Ireland’s Department of Communications, Climate Action and Environment (DCCAE) has announced that the long-awaited Renewable Electricity Support Scheme (RESS), which started taking shape in September 2017, has been given approval by the government.
Through this new technology-neutral framework, which is still subject to EU state aid approval, the Irish government hopes that renewables will account for 70% of the country’s electricity mix by 2030. “Ireland is currently 86% reliant on fossil fuel. We must radically reduce this dependence and make the transition to cleaner, more renewable energy,” said Minister Richard Bruton.
The Irish government said solar would account for about 10% of the electricity contracted under the scheme.
The first procurement exercise (REES 1) will be launched by the end of this year, with around 1,000 GWh of renewable energy power to be offered. The second auction will award another 3,000 GWh in 2020. Additional auctions, scheduled for 2021, 2023 and 2025, will allocate 3,000 GWh, 4,000 GWh, and 2,500 GWh of capacity, respectively.
Selected developers of renewable energy projects will be awarded feed-in premium-based PPAs spanning from 14 to 16.5 years, depending on delivery date.
In the first round, PV will compete with onshore and offshore wind and biomass projects. The DCCAE said that the first round will be designed to select projects that can be completed by the end of next year, in order to help the country close the gap on the expected shortfall to its binding renewable energy targets for 2020.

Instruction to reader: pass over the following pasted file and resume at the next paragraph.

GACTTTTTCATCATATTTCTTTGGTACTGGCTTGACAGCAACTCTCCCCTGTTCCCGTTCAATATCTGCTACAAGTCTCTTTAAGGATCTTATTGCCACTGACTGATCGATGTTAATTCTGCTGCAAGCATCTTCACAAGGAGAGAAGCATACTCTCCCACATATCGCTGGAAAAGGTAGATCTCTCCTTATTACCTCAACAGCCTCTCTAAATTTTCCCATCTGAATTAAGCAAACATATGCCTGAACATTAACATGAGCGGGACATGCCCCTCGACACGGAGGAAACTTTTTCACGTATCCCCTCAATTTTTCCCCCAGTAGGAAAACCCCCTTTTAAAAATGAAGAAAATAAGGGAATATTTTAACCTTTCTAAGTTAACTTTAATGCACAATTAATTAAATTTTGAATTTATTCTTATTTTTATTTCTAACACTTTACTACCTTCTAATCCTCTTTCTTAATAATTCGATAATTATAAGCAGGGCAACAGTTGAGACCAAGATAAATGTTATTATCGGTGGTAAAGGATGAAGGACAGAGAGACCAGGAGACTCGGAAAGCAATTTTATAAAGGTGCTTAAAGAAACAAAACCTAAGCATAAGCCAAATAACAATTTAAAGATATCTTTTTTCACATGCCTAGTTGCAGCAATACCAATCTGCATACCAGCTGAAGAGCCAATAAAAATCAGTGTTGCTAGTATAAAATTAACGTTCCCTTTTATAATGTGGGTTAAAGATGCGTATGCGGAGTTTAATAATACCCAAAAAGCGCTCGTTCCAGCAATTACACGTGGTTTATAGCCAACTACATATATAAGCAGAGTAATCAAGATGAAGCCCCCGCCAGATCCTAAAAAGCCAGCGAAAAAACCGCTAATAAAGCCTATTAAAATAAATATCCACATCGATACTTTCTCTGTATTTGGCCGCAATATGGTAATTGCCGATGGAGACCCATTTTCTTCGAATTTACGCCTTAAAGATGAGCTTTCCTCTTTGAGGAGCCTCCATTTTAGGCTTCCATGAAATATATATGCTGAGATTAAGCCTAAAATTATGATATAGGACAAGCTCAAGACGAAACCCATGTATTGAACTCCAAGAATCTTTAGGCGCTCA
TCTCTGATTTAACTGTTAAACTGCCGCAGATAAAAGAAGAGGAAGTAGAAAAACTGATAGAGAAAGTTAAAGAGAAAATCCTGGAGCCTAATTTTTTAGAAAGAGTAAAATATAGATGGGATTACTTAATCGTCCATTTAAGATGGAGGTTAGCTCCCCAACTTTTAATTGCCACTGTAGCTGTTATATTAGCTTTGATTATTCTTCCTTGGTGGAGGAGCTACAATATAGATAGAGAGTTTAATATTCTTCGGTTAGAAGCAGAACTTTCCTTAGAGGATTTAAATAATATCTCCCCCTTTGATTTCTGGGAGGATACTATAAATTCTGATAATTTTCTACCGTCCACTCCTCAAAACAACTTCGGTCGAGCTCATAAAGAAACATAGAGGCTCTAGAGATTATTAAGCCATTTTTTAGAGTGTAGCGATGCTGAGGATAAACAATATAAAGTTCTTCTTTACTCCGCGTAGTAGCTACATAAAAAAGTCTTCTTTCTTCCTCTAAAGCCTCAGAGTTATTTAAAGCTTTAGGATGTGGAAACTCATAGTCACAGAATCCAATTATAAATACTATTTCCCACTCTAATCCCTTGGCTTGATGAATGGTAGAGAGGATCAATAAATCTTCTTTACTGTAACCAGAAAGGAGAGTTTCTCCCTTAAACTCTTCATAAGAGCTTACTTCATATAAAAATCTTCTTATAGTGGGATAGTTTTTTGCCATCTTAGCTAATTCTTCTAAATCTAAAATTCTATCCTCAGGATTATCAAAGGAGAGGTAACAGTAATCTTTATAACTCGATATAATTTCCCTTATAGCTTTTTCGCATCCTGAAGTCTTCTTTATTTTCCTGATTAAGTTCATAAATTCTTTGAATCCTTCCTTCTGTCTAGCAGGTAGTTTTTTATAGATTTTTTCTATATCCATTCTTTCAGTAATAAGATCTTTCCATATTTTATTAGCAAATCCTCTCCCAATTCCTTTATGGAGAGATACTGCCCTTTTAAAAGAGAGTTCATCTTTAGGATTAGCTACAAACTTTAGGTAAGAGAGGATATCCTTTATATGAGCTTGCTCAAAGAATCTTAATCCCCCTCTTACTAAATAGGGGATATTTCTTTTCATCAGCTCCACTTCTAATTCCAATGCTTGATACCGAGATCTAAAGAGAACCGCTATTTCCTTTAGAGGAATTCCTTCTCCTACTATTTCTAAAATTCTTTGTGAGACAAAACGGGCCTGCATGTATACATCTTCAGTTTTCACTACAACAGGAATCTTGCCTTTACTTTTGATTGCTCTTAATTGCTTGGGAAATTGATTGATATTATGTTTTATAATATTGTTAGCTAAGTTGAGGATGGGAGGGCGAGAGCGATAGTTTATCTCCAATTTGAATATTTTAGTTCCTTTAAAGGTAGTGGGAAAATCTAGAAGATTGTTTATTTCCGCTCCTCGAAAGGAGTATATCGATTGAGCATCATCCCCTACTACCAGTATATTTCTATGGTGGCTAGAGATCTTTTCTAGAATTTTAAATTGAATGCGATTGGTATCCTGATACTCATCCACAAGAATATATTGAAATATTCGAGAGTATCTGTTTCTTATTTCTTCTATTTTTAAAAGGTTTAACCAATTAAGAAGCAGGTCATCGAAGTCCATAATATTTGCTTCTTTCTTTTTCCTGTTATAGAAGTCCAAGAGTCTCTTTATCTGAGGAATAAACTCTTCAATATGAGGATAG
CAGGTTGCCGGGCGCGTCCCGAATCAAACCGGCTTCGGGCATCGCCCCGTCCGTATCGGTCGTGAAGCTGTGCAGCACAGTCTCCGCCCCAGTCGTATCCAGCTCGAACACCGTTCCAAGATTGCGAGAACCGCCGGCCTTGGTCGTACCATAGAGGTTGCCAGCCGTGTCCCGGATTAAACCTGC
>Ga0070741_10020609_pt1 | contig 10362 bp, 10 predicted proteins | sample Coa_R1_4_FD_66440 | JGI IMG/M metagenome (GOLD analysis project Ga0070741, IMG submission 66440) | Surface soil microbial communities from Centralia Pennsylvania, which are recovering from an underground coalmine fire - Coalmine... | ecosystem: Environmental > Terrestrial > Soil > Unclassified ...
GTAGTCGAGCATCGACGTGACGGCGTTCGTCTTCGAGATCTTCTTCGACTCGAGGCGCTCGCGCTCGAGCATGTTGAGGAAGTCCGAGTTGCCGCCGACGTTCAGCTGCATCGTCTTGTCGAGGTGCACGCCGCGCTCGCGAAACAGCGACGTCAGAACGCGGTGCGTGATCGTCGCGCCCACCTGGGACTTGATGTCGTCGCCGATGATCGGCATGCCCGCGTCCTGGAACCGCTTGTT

“This approach will allow Ireland to take advantage of falling technology costs, and by not auctioning all the required capacity at once, we will avoid ‘locking in’ higher costs for consumers for the entirety of the scheme,” the DCCAE said. “Placing a cap on single technologies allows other technologies to gain a foothold and for nascent supply chains to mature in Ireland.”
Although the scheme is said to be technology-neutral, the government explained that its system costs approach is based on enhanced LCOE, which values certain technologies over others “in terms of their ability to dispatch ‘on demand’ to the grid and … also take non-LCOE (external) costs associated with certain technologies into account.”
Starting from the second auction, community-led projects will also be able to participate. Such projects will likely be granted an additional bonus of €2/MWh, like those developed in France with crowdfunding.
“This volume will be set on an auction-by-auction basis, depending on specific auction policy objectives, and will range from 5%-15%,” the DCCAE said.
Numerous solar projects that have already been developed in Ireland may compete in this year’s auction. The country’s grid operator had already granted approval for more than 1 GW of planned solar projects by the end of 2018.
According to the International Renewable Energy Agency, Ireland only had 29 MW of installed PV capacity at the end of 2018. The Irish Solar Energy Association recently issued a report which stated the nation could have around 3.7 GW by 2030.
The Irish government currently grants incentives to support PV micro-generation for self-consumption.
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